Newsworthy.io is hoping to re-imagine our relationship with content, by bringing it back to what it aught to be.
Social media sites like Facebook and Twitter, were designed with a specific purpose in mind: to allow people to connect with everyone they know—acquaintances, friends, colleagues, and classmates—and to share thoughts and opinions with them.
While they are a powerful and fast way to raise global awareness about world-changing events and issues, they are fundamentally not designed as the ideal means of curating worthwhile content. This is due to two intrinsic issues:
- How social platforms determine the value of content, and
- The contributors to your feed are everyone you know, not a select group of thought leaders and people whose opinions on specific topics you value and trust.
Social platforms determine the value of content by measuring their engagement metrics—how many shares, likes and comments it receives. The trouble with this is approach, is that content is shared for a number of subjective reasons, and not because of an objective consideration of the merit of the content itself.
In fact, this method of determining value has had an immense influence on how we as a society, and specifically the media, determine the merit of content; and that’s scary. It is no longer about whether content has intrinsic merit, but rather whether or not it can obtain shares, likes and comments. Subsequently, content that is light, fluffy and ‘appealing-to-the-masses’ has gained ascendance over what really matters.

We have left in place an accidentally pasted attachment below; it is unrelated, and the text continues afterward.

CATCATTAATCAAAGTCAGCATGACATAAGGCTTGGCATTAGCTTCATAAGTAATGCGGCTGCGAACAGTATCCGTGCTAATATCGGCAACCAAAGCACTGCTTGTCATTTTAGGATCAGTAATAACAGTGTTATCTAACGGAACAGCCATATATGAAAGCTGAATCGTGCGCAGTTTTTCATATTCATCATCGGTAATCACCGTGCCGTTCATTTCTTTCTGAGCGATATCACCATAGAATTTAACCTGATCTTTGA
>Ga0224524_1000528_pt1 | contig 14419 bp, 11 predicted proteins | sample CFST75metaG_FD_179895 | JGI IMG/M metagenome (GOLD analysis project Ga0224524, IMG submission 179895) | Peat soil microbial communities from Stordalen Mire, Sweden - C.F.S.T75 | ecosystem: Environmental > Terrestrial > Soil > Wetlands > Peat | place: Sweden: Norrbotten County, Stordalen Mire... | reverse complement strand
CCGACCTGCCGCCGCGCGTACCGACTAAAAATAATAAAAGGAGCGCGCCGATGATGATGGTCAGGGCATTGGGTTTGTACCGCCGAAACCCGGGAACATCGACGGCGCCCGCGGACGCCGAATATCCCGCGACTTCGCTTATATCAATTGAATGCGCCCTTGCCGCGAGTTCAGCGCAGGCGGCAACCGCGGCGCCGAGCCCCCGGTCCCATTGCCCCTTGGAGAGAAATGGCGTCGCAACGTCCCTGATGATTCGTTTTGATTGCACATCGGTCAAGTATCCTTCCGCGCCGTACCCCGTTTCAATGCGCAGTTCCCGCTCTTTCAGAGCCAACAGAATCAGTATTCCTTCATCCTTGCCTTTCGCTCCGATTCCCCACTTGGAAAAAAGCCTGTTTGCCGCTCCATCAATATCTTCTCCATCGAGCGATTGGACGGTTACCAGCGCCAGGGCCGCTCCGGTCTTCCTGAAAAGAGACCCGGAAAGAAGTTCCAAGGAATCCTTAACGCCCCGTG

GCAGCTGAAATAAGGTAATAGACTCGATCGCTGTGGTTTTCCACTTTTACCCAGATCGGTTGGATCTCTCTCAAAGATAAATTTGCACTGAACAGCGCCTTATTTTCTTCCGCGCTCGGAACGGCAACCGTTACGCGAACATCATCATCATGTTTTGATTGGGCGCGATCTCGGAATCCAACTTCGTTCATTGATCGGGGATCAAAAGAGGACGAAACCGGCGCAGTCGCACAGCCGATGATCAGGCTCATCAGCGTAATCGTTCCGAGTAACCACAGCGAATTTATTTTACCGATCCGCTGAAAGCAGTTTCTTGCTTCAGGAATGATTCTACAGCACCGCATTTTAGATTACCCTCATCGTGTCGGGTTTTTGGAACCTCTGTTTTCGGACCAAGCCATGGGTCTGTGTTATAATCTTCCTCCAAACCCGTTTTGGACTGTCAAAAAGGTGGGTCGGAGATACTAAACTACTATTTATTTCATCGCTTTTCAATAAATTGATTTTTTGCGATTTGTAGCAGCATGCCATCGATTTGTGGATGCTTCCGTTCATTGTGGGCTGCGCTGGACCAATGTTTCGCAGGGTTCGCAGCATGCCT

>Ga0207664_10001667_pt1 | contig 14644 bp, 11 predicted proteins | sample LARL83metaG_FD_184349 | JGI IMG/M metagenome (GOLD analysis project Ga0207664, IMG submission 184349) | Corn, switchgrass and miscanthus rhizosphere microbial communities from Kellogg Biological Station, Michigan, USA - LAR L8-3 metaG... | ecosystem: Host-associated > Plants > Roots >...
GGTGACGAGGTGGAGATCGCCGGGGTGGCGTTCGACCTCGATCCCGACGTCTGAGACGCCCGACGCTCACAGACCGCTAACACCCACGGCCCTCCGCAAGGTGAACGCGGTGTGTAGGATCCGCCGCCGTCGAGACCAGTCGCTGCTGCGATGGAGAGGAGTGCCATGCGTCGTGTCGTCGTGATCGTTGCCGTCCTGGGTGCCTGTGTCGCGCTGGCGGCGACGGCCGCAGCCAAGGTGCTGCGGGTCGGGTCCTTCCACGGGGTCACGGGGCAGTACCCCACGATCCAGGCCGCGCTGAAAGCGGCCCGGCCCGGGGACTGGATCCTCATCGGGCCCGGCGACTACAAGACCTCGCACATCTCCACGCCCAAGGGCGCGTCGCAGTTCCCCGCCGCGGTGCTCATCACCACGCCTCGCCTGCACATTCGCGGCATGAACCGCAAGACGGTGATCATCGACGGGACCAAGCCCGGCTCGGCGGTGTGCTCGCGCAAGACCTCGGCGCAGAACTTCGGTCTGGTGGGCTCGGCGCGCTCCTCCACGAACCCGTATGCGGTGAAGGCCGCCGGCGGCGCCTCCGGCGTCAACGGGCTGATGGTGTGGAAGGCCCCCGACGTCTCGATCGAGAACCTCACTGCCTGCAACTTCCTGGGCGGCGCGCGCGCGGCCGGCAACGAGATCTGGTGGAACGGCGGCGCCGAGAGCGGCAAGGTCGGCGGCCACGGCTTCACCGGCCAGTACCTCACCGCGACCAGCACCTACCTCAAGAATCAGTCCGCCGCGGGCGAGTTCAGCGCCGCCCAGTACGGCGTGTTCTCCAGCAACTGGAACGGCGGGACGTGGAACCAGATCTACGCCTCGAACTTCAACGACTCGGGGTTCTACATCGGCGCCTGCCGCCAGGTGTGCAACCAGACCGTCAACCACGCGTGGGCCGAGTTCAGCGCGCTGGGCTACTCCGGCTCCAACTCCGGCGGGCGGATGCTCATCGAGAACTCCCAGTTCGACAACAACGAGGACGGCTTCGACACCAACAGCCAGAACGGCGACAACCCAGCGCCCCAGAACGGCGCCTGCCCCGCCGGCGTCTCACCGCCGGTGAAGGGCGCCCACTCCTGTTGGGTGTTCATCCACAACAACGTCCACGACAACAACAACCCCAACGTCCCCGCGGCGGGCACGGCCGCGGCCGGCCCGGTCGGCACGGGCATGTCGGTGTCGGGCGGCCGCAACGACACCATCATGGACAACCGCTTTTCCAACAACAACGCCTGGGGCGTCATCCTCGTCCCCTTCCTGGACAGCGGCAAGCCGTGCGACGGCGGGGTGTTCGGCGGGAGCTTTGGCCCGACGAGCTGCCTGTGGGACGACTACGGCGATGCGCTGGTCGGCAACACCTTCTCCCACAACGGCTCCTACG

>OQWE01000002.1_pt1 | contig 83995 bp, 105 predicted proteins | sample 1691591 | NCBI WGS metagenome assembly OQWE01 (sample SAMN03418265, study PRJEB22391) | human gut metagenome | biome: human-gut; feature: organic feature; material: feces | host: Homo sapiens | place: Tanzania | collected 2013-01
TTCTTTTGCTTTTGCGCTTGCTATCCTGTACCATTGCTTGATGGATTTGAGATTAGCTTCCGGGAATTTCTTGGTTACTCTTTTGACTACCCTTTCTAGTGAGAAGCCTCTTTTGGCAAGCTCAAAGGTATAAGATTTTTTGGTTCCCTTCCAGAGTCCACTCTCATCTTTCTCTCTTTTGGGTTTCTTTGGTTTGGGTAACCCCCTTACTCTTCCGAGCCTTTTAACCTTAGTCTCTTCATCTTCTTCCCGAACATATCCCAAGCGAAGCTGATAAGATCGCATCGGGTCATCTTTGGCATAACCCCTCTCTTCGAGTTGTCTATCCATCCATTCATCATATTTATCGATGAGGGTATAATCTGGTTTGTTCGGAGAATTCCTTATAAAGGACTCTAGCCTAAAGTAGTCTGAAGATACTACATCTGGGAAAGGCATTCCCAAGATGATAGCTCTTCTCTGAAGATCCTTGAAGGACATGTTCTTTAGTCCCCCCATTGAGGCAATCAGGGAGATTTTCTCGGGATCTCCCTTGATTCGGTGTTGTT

An infographic by newswhip.com (http://blog.newswhip.com/index.php/2014/07/news-sharing-on-facebook), shows that articles about tech, the news, and business are in the bottom 5 topics engaged with, and are being drowned out by music, entertainment and other topics.
To curb this trend, Newsworthy.io, has been designed for the specific purpose of ensuring quality content curating for the news—how we build up our user profiles (and deem their ability to influence the feeds of others), how content is determined to have merit, how users relate to content, and the purpose that animates their engagement—are all centered on this over-arching purpose.